A class action lawsuit has been filed against big-three consumer credit bureau Experian over reports that the company did little to prevent identity thieves from hijacking consumer accounts. The legal filing cites liberally from an investigation KrebsOnSecurity published in July, which found that identity thieves were able to assume control over existing Experian accounts simply by signing up for new accounts using the victim’s personal information and a different email address.
The lawsuit, filed July 28, 2022 in California Central District Court, argues that Experian’s documented practice of allowing the re-registration of existing Experian accounts without first verifying that the existing account holder authorized the changes violates the Fair Credit Reporting Act.
In July’s Experian, You Have Some Explaining to Do, we heard from two different readers who had security freezes on their credit files with Experian and who also recently received notifications from Experian that the email address on their account had been changed. So had their passwords and account PIN and secret questions. Both had used password managers to pick and store complex, unique passwords for their accounts.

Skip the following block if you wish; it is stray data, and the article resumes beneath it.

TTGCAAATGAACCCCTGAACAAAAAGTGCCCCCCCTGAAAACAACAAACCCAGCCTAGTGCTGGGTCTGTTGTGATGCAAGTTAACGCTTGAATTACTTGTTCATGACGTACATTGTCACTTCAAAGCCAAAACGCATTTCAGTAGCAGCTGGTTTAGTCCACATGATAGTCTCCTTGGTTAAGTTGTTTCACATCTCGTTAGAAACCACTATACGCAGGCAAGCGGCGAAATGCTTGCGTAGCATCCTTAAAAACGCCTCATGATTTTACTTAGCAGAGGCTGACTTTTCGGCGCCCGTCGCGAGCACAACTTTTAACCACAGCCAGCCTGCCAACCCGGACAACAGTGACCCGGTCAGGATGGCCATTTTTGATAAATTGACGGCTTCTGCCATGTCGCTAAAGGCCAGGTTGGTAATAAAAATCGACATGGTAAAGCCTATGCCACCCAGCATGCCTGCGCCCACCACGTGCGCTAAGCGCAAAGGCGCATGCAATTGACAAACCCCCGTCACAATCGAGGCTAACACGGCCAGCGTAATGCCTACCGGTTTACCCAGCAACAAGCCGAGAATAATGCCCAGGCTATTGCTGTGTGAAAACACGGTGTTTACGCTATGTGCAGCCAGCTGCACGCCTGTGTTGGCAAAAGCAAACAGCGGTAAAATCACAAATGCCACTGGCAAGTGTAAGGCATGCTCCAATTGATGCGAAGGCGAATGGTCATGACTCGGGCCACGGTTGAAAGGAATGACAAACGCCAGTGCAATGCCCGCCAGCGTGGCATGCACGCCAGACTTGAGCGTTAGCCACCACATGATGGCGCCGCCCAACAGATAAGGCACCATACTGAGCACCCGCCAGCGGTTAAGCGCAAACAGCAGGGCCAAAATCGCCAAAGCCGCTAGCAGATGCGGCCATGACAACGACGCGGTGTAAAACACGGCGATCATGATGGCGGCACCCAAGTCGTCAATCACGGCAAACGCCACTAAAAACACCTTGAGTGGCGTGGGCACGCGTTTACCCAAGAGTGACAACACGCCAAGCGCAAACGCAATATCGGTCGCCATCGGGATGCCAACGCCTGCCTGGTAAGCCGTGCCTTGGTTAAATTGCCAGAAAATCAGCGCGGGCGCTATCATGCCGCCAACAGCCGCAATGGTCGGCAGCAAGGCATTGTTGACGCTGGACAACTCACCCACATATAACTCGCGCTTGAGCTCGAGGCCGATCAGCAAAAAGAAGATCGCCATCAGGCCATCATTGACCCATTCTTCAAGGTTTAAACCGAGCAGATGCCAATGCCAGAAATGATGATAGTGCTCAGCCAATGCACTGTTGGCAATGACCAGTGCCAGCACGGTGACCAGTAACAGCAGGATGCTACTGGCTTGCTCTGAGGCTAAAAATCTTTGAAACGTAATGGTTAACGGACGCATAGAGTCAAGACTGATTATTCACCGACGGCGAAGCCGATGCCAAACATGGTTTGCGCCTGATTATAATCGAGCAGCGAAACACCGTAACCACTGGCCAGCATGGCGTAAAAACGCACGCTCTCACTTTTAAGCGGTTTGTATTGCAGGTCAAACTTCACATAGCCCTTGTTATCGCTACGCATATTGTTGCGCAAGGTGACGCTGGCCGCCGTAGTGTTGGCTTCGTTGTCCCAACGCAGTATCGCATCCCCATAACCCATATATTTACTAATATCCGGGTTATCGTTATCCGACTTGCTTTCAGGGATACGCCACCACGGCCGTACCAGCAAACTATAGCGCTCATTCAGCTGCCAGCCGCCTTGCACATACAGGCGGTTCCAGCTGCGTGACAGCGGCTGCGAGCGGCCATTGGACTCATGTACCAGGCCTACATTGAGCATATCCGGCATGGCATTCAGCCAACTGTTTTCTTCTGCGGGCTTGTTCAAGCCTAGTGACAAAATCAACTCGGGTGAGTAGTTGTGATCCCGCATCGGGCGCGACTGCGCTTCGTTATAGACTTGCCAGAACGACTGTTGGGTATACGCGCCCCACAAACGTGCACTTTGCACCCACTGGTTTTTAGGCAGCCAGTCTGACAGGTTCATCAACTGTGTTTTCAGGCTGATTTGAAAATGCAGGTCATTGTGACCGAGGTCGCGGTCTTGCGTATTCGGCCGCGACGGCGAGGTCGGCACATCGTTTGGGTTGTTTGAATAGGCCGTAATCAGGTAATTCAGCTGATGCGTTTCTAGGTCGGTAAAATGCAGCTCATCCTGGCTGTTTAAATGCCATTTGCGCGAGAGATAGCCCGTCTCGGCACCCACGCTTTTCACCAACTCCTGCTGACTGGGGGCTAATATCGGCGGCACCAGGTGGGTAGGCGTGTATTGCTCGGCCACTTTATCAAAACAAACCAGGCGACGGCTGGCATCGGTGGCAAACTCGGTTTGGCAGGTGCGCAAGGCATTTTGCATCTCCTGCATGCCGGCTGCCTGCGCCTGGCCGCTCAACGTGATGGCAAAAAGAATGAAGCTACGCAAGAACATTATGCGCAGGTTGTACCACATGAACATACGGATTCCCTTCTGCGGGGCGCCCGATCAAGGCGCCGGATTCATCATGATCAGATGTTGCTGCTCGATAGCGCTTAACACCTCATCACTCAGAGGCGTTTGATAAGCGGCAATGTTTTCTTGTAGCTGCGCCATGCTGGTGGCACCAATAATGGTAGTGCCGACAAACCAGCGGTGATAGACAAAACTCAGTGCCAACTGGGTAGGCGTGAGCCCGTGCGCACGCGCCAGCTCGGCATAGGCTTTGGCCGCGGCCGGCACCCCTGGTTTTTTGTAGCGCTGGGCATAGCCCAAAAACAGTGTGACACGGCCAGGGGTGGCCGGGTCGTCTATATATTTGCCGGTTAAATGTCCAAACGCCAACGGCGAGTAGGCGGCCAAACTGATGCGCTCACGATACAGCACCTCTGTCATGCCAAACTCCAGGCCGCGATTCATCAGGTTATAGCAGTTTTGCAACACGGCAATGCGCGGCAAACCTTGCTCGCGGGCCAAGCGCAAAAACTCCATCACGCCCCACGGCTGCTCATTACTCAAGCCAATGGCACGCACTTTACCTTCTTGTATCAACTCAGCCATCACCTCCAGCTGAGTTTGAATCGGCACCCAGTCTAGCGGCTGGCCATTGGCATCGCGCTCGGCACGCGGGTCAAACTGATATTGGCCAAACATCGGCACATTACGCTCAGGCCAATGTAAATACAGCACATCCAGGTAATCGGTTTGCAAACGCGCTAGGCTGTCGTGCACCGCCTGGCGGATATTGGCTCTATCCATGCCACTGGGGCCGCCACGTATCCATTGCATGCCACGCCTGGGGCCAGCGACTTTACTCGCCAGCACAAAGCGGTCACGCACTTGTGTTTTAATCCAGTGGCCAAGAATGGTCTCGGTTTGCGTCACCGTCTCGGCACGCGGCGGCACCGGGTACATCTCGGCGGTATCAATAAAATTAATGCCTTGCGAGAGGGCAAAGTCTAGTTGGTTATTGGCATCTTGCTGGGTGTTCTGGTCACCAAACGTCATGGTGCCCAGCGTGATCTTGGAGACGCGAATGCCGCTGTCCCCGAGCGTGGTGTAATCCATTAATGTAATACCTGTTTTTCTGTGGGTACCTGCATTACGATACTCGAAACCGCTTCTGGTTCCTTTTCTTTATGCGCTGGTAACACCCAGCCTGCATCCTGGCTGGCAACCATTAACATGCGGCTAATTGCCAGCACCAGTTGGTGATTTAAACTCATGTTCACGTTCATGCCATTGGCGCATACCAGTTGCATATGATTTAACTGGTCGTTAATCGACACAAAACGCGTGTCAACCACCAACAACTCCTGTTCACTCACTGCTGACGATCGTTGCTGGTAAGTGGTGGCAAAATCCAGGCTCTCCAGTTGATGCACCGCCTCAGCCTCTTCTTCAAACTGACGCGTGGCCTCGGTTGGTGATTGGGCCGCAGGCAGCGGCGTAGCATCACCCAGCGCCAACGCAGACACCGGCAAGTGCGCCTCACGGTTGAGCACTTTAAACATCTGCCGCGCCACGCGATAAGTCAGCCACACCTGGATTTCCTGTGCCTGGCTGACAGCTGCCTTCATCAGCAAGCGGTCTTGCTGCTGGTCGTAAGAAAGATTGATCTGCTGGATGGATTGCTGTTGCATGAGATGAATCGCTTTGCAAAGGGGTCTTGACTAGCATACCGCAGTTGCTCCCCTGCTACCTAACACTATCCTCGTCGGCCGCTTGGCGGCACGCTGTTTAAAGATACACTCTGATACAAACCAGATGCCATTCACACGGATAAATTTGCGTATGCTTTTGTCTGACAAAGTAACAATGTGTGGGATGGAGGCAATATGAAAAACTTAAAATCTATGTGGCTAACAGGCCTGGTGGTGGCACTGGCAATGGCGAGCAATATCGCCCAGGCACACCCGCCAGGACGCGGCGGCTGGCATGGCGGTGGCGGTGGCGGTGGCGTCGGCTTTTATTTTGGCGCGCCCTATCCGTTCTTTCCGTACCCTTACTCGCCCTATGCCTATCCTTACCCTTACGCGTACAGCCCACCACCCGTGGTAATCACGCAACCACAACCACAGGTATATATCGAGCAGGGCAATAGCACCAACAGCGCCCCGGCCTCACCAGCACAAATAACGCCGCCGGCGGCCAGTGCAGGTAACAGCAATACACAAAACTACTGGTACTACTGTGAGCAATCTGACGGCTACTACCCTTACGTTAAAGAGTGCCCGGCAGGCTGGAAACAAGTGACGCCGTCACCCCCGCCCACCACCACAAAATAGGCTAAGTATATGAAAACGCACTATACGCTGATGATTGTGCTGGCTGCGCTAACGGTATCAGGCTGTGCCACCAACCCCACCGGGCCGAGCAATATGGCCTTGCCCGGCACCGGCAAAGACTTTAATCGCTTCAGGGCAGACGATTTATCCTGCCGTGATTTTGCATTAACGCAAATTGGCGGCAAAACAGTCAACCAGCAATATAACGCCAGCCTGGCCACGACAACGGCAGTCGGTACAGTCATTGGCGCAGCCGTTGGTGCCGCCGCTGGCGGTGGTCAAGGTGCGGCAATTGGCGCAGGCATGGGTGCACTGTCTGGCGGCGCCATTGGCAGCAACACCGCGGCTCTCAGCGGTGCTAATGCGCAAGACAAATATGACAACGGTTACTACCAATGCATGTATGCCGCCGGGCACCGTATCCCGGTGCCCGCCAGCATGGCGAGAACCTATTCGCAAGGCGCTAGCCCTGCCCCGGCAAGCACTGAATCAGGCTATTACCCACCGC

Both were able to recover access to their Experian account simply by recreating it — sharing their name, address, phone number, social security number, date of birth, and successfully gleaning or guessing the answers to four multiple choice questions that are almost entirely based on public records (or else information that is not terribly difficult to find).
Here’s the bit from that story that got excerpted in the class action lawsuit:
KrebsOnSecurity sought to replicate Turner and Rishi’s experience — to see if Experian would allow me to re-create my account using my personal information but a differen ..
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